LSU-area researchers study effects of caloric intake on health-(LSU)



(U-WIRE) BATON ROUGE, La. -- Medical researchers have long theorized that restricting the amount of pizza, cheeseburgers and other high-calorie foods will increase longevity. And one Baton Rouge, La., research facility sets out to see if the theory holds true.

Pennington Biomedical Research Center conducts what Assistant Communications Director Alan Pesch called an "exciting" two-year study on the effects of calorie restriction. The new study, CALERIE II, marks the second phase of a $12.4 million, seven-year study launched in 2002.

Eric Ravussin, lead researcher for the study, said Pennington researchers and others have already successfully linked caloric restriction to longevity in small animals and organisms.

"We know it's been working for flies, worms, yeast and then mammals like rats and mice," Ravussin said. "All the data are consistent, and the question is: Do we have any evidence that it can work in humans?"

Pennington will use a variety of techniques to analyze test subjects' metabolism, which may affect longevity. Researchers will also examine genes they believe may control bodily responses to caloric restriction.

Though the study examines the effects of caloric restriction, Pennington plans to test whether subjects can realize a longer life through increasing activity levels.

Other research facilities have conducted similar human longevity studies, but they were limited in scope, according to a CALERIE II news release.

Ravussin said there is no scientific explanation for the results obtained in those studies, and the results themselves were mixed.

"There is something we don't understand totally that keeps your cells in the body younger," Ravussin said.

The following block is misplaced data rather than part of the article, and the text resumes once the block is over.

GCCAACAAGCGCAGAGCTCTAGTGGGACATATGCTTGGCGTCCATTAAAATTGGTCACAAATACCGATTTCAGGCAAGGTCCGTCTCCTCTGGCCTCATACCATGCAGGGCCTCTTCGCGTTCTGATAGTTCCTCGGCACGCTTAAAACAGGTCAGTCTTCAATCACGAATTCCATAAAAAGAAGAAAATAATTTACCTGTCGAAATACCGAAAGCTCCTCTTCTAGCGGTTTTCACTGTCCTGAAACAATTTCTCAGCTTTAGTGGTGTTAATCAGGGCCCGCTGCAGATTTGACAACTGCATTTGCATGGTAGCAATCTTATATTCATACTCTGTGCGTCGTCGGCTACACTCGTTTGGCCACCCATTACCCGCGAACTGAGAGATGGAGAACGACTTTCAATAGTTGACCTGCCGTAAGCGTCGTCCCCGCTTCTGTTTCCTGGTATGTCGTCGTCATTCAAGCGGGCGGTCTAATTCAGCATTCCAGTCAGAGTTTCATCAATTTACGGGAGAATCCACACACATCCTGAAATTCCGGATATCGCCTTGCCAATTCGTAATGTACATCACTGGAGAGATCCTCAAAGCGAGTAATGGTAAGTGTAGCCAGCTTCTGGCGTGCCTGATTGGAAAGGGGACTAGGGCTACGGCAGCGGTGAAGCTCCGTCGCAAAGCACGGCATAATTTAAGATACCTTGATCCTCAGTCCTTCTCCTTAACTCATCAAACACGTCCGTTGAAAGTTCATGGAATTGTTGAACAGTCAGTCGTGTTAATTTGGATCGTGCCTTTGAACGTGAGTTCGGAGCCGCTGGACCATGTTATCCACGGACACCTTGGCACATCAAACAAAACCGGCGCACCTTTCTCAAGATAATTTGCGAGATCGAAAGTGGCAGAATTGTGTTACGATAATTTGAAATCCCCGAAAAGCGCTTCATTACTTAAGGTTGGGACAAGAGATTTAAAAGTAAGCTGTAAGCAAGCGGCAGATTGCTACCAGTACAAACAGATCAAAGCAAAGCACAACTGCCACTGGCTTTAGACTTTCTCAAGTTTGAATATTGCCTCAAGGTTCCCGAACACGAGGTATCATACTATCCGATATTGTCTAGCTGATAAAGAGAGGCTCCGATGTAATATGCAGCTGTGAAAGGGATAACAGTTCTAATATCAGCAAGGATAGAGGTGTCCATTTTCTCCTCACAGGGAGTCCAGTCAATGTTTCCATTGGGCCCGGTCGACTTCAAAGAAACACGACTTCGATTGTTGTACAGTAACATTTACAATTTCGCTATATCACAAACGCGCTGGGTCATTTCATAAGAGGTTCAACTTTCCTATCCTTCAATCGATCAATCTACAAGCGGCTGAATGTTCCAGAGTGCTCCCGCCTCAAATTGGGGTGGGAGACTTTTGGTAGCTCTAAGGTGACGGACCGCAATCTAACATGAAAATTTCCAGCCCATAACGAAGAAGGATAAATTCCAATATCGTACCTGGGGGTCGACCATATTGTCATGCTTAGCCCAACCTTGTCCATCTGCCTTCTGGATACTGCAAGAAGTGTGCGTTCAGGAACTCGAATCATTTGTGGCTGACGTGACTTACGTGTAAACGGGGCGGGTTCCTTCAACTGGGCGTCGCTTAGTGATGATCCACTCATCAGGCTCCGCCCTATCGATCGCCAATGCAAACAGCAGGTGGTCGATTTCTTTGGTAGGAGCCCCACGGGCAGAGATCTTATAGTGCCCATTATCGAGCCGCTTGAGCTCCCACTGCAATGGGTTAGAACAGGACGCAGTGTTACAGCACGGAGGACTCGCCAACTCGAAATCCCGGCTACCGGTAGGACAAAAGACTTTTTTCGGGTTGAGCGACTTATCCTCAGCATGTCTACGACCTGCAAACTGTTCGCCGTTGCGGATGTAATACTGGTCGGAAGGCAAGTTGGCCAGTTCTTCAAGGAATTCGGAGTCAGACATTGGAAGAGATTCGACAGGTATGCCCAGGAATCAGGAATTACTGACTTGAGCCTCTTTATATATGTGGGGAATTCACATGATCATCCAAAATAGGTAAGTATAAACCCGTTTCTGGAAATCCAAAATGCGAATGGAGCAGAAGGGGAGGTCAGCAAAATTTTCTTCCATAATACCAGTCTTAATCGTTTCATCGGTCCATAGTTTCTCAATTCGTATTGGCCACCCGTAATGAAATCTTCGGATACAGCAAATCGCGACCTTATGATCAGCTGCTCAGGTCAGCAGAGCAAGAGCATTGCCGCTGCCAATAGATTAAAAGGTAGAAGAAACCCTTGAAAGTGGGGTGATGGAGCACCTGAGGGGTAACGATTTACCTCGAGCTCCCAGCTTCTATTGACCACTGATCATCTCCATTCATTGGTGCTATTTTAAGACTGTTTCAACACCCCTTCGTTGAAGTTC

The Pennington team will also explore the relationship between caloric intake and the development of certain diseases and other health-related conditions.

"If you are thinner, you are less likely to have high cholesterol, you have [lower] blood pressure, you have less cardiovascular disease in general and less strokes," Ravussin said. Ravussin said as an added bonus, test subjects will be "happy when they lose a little weight."

But the study's short time period does not accurately depict the aging process.

Ravussin said such a study would take "decades and decades" to perform because subjects would have to be studied until death. He said Pennington has no plans to take on the task.

But Ravussin said pharmaceutical companies are interested in developing new compounds to mimic Pennington's results.

"Sirtris [Pharmaceuticals] is interested in developing calorie-restricting biomedics," Ravussin said. "All of the 'big ones' are interested."

The National Institute of Health awarded Pennington the money to conduct all phases of the study.

The institute also awarded grants to research facilities in Boston and St. Louis. Both sites are mirroring the Pennington study.

Pennington will accept 100 qualified men and women for the upcoming two-year study. Enrollment begins in late summer.

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